The comedian had the right to make fun of a handicapped teenager, judges a Canadian court | Canada
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The Supreme Court of Canada has ruled that a comedian has the right to make fun of a disabled teenage singer – including joking that he wanted to drown him – in a case that raised questions about satire and the need to protect vulnerable children.
The 5-4 decision by the country’s highest court ended a decade-long legal battle that had probed the limits of artistic freedom.
Jéremy Gabriel, who is now 24, was born with deformities of the head, face, ears and skull. He rose to fame as a singer, playing for Pope Benedict XVI in 2006 and singing Canada’s national anthem in a hockey game five years later.
Beginning in 2010, comedian Mike Ward poked fun at Gabriel’s physical appearance and his singing. Ward said people were only kind to the singer because they believed he was in danger of dying. He also joked in front of the audience trying to kill Gabriel by drowning him. Gabriel, then a teenager, was bullied at school and became suicidal.
In 2016, Ward was ordered by the Quebec Human Rights Tribunal to pay C $ 35,000 (US $ 28,000) to Gabriel, as well as C $ 7,000 to his mother, Sylvie Gabriel. The court found that Ward had violated their dignity and honor and had engaged in acts of discrimination.
In 2019, the Quebec Court of Appeal upheld the finding of discrimination, saying artistic freedom has limits, but overturned the award to Ms. Gabriel.
On Friday, the majority of Supreme Court justices wrote that even though Ward “had said nasty and shameful things,” the case had not reached the high standard set by Quebec law to prove discrimination – and that the Ward’s comment “was not making the audience treat Mr. Gabriel like a sub-human” when he performed.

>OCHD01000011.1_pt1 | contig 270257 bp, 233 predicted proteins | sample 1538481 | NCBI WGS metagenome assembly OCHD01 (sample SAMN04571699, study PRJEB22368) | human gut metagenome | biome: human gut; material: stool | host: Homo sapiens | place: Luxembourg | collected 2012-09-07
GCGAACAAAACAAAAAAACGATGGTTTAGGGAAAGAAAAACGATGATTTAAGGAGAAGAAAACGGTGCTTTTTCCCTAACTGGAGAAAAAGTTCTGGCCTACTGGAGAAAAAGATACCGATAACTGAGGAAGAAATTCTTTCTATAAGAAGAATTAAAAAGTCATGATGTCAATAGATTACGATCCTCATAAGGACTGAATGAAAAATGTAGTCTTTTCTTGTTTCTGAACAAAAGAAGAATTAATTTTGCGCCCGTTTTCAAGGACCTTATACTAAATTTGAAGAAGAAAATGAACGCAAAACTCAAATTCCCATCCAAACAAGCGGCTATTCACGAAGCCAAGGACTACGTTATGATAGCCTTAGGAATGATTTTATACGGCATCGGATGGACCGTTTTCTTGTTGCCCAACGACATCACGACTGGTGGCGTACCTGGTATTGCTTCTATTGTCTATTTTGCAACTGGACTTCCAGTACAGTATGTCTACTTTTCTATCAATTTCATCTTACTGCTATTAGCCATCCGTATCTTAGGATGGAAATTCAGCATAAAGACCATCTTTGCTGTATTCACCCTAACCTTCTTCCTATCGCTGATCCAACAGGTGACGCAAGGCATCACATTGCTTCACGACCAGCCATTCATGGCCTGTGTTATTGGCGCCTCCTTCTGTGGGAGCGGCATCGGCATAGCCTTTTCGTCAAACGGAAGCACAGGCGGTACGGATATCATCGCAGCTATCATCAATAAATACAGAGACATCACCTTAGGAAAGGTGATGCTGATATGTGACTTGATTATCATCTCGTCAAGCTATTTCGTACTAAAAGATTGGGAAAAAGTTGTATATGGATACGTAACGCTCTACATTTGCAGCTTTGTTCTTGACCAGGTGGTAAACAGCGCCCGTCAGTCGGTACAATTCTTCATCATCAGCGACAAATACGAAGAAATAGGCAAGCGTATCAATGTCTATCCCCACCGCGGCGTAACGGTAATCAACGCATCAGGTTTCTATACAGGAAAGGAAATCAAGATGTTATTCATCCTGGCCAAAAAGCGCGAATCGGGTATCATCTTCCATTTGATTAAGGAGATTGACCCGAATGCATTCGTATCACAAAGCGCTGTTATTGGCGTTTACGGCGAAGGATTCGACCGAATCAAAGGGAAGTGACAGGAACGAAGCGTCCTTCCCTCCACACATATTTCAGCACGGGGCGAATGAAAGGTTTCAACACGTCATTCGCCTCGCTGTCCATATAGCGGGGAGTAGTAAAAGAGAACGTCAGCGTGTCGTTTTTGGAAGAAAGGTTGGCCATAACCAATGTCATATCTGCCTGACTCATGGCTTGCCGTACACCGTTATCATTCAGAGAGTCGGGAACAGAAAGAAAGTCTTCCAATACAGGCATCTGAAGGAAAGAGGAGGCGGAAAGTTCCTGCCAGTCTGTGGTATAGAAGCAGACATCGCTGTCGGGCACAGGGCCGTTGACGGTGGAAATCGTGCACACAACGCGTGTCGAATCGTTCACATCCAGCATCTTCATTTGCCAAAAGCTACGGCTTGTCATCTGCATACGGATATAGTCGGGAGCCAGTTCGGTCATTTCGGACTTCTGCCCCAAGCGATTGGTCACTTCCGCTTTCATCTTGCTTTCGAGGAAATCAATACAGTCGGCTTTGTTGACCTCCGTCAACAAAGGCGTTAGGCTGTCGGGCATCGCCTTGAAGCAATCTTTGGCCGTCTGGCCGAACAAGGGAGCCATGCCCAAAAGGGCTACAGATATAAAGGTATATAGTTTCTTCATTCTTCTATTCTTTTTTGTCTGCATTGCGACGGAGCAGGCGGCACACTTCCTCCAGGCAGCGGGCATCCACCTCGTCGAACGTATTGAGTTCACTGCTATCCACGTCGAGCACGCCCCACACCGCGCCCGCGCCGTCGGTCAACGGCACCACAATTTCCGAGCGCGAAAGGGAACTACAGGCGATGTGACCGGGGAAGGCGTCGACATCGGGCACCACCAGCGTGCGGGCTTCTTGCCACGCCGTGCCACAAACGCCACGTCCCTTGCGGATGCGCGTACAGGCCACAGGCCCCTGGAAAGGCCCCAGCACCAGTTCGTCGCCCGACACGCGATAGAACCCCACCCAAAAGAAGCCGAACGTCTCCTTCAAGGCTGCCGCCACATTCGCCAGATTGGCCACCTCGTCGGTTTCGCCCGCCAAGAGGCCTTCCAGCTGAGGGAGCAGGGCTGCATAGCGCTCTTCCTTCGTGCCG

“A complaint of discrimination must be limited to speech which has a truly discriminatory effect,” they wrote.
In their decision, however, the majority left open the possibility that a discrimination complaint could be brought when a performer’s expression causes others to “vilify them or hate their humanity” on the subject. based on a disability or other prohibited ground of discrimination.
The minority in the court saw that the case reflected the need to protect vulnerable people from humiliation.
“We will never tolerate demeaning or dehumanizing conduct towards children with disabilities; there is no basis in principle for tolerating words which have the same abusive effect. Wrapping such discriminatory conduct in the protective mantle of speech does not make it any less intolerable when that speech amounts to deliberate emotional abuse of a disabled child, ”the judges wrote.
Speaking to reporters after the ruling, Gabriel said he was concerned about the message the court ruling sent to comedians regarding the use of children as comedy props.
” I would like to say [Ward] if today I weren’t here to talk about it because I would have [taken] my own life, how would it feel? How would he react? Would he talk about freedom of expression? That’s a question I would have asked him, ”said Gabriel. “What is the limit on the treatment of children?” I’m a little worried about the future on this.
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